‘There was a time when if you were curvy, black, with a big voice, there were about three roles you could play’ (Picture: Getty / Kat Hennessey / Metro.co.uk)
‘Thick thighs save lives!’ says West End star Marisha Wallace with the naughtiest of gap-toothed grins. She’s slumped on her sofa recovering from yesterday’s two shows of the smash-hit revival of Rodgers & Hammerstein’s Oklahoma! at The Young Vic, talking about her own brand of sexiness.
Oklahoma! was a Tony winning success on Broadway before coming to London, where the reviews have been, if anything, even better.
And despite playing the second-fiddle role of Ado Annie, Marisha has also got stand-out reviews – including being namechecked in Vogue. Which she loves. ‘Vogue said, “Oklahoma! is the best show in London right now. The acting is sublime, especially Marisha Wallace as Ado Annie.” But I have to say, the role is great.’
The ‘thick thighs’ comment comes in a conversation about the song I’m Just A Girl Who Can’t Say No, the one that Marisha stops the show eight times a week with, and how it might be a tricky one to pull off in these post-#MeToo days, when it could sound just a little shaming.
‘Not at all!’ she says, all freckles and hot pink nails (‘My own’). ‘I turned it into
a sex-positive, love-positive anthem, which is my way of thinking. I feel like
women should have the choice to do whatever they like sexually, to be very
sexual or not have sex at all. Women sometimes get ridiculed if they enjoy sex or have a lot of lovers but women want to have that choice. And to celebrate their bodies.
‘I’m a curvy black woman with a big butt, big thighs and they’re out, honey. And people are loving it!’
Marisha was not taken seriously in the industry because of the colour of her skin (Picture: Kat Hennessey)
Her costume in the show is a tiny denim skirt, cowboy boots with a fringe, a cut-off top with bra straps showing… ‘And it’s nice to see that body type on stage being the object of desire. Because in real life that’s how it is! You don’t get to see that reflected on stage but boys like to see that. Big thighs save lives, honey.’
Which is where we came in…. The new Oklahoma! – now updated to the modern day – explores small-town America and how insular it can be, ‘and how that can create violence, because people are poorer. We’ve had a lot more love here than it got on Broadway because Americans don’t want to see themselves this way,’ she reckons.
‘Brits can see it from the outside looking in and it resonates. And you guys don’t have gun culture…’
This is the week before the school shooting in Texas. ‘There are guns all over the walls in the show and you see Brits come in and go, “Woah!” But I grew up with that. There was a gun shop on the corner, everyone carried a gun. My aunt had one. She kept it in her glove compartment or had it sitting on her lap if someone she didn’t like was around.’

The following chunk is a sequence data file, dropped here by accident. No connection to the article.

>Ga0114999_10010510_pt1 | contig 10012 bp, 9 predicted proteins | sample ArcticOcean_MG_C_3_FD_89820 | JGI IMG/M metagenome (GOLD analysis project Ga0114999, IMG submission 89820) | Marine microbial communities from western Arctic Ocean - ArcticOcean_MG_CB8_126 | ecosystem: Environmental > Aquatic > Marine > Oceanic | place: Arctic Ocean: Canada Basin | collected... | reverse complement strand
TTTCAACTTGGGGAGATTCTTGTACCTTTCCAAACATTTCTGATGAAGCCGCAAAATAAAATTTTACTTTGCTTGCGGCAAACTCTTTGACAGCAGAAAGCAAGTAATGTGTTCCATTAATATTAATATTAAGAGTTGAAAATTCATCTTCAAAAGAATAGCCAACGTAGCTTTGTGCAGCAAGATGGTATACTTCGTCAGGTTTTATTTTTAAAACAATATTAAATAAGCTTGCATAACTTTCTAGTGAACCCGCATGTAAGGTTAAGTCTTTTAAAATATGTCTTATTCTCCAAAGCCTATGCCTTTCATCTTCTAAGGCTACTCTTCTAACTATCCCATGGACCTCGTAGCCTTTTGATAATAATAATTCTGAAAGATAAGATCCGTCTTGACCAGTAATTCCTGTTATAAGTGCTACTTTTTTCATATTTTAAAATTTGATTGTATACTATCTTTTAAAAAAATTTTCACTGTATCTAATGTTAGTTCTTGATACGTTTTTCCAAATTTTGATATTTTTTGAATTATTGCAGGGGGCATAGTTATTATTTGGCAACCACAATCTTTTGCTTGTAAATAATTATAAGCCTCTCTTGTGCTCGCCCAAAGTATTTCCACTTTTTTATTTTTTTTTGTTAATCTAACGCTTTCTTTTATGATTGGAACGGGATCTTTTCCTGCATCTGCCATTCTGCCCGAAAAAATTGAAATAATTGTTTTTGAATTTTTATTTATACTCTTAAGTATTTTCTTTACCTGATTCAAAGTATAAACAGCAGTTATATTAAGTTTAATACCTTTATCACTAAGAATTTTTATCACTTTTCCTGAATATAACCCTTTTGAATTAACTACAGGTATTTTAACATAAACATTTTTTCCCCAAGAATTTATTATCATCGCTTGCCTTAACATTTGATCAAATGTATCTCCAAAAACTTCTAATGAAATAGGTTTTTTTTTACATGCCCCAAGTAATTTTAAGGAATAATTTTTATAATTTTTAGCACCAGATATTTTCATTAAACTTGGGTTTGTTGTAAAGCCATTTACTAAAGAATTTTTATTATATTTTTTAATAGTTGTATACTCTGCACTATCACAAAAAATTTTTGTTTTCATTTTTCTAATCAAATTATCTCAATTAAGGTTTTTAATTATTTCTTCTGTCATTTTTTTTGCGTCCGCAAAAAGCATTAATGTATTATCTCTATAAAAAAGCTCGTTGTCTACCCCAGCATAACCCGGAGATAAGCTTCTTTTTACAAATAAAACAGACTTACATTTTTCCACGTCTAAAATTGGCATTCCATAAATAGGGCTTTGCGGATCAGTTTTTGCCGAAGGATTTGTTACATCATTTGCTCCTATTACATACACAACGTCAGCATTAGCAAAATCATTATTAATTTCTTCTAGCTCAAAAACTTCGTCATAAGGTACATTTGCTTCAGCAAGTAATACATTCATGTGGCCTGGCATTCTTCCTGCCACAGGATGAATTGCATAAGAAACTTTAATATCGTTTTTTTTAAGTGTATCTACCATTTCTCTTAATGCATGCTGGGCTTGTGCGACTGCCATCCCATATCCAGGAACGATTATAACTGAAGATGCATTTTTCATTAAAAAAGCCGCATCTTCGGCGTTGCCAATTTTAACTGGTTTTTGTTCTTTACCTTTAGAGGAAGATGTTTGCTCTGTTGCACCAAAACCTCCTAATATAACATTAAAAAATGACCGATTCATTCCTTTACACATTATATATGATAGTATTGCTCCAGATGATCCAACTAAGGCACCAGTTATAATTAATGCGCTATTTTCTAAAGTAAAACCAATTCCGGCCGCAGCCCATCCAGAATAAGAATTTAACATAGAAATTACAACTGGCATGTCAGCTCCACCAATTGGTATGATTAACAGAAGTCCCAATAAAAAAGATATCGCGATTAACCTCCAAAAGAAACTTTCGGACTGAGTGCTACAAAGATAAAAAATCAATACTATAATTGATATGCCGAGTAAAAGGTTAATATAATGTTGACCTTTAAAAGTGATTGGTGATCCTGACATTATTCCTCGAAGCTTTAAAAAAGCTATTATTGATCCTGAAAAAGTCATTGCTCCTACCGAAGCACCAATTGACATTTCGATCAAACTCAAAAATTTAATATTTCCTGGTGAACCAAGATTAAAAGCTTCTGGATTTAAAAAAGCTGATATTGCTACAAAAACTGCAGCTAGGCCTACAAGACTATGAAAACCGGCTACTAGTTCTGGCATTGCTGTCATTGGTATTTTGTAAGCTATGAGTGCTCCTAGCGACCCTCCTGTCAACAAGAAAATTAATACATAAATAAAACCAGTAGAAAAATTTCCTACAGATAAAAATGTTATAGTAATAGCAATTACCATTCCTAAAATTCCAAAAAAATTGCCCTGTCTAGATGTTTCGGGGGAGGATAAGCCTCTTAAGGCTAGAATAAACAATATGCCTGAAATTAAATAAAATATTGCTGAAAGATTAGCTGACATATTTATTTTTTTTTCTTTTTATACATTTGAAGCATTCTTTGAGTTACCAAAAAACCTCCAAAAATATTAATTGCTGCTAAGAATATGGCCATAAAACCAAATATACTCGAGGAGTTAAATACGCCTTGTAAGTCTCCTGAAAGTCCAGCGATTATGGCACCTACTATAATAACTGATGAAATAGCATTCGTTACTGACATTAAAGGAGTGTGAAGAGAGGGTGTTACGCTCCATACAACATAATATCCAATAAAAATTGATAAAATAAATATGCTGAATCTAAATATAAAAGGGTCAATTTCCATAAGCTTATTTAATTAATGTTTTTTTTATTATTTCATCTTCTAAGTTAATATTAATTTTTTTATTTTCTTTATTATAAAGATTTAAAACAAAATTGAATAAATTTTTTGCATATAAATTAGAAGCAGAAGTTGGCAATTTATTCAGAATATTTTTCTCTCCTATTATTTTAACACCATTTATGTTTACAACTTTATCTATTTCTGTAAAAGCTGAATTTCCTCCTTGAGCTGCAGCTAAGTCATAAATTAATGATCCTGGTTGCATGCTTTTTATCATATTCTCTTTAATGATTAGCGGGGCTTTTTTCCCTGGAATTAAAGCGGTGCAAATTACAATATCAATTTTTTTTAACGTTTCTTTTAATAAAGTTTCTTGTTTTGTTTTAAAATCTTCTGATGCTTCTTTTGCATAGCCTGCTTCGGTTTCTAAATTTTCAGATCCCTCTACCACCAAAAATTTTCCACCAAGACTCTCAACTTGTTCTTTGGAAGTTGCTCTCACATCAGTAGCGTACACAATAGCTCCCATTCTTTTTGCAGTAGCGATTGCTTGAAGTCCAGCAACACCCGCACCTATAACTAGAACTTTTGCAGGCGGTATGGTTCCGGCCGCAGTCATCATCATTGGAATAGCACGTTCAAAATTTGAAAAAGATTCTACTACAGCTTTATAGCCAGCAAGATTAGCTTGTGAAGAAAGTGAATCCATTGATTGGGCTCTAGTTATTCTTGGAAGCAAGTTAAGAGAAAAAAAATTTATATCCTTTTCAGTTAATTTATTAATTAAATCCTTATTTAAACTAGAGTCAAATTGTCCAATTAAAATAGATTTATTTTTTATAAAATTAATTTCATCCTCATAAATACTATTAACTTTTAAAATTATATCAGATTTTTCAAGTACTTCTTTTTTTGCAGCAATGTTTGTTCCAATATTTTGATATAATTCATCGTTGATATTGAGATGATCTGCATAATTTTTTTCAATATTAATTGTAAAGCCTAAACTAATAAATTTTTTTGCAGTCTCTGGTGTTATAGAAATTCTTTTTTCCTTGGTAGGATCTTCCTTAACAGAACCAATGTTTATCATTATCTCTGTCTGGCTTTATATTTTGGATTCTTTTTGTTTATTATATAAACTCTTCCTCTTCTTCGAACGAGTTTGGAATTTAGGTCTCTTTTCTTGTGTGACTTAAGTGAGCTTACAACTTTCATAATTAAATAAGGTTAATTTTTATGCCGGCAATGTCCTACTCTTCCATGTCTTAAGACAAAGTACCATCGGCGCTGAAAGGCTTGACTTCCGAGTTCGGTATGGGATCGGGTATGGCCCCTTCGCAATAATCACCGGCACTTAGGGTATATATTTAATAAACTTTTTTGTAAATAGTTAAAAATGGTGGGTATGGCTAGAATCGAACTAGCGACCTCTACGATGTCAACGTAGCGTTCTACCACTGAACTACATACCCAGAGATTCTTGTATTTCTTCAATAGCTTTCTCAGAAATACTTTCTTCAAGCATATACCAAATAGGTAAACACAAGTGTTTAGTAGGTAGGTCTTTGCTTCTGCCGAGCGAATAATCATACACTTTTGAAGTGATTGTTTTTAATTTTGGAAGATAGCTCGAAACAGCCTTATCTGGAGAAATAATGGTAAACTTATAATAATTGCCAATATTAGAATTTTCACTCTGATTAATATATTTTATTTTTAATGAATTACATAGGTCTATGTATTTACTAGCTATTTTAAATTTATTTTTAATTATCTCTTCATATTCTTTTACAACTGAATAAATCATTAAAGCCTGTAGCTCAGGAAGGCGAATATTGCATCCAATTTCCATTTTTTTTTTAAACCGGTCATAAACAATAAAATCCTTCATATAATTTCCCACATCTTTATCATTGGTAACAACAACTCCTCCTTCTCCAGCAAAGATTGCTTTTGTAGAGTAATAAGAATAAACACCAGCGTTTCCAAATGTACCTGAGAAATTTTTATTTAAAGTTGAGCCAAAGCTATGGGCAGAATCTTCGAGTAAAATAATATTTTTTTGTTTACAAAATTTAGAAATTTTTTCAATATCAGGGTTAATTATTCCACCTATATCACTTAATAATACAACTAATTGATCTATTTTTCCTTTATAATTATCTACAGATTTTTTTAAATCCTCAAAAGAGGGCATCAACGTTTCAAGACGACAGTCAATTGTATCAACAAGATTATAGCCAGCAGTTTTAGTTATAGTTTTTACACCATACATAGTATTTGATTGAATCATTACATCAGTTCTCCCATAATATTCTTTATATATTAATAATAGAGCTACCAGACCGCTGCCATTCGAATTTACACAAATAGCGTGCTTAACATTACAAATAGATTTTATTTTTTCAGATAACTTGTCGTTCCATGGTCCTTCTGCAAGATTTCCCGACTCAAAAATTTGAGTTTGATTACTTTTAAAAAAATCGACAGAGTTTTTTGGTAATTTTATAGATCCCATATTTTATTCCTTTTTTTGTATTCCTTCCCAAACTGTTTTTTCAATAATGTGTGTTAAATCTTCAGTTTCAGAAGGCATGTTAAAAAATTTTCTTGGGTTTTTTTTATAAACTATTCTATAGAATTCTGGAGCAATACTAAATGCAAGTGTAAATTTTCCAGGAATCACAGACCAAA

Marisha Wallace (Effie White) and Liisi LaFontaine (Deena Jones) during the curtain call for the ‘Dreamgirls’ musical (Picture: Dan Wooller / REX / Shutterstock)
But Oklahoma! is not Marisha’s first conquering of the West End. She did it as Effie in Dreamgirls, and in Waitress, and with her tour with Todrick Hall, an old friend of hers from Broadway. And at the Royal Variety Show when she sang Tomorrow for the Queen, a song she recorded in her house to raise money for West End stars out of work during the pandemic.
In fact, the only downside of being a smash-hit West End star is that they won’t give you time off to perform for the Queen at her Platinum Jubilee concert, even when you get specially invited.
‘I’m so sad, I saw the line-up today – Diana Ross! – and I was like, boohoo. But if I don’t get this one, I have to get another one. Queen, keep yourself safe so we can do it…’
And Marisha’s triumph is testament to the success of colour-blind casting. ‘There
was a time when if you were curvy, black, with a big voice, there were about three roles you could play: Effie, Mama Morton [Chicago], Motormouth [Hairspray]… I played them all. And all of those roles, you come out, you sing a big song and you leave and no one ever knew what happened to you.’
Which is why it’s great she’s getting plaudits not just for her presence and voice (and thighs!) but for her acting. ‘I take myself seriously as an actress but I was never taken seriously,’ she says. ‘I actually feel a bit British sometimes. I do feel like the Brits have really adopted me and accept what I’m putting out. It’s great to finally have your dreams come true… in a place you really didn’t expect.’
Oklahoma! is at London’s Young Vic until June 25.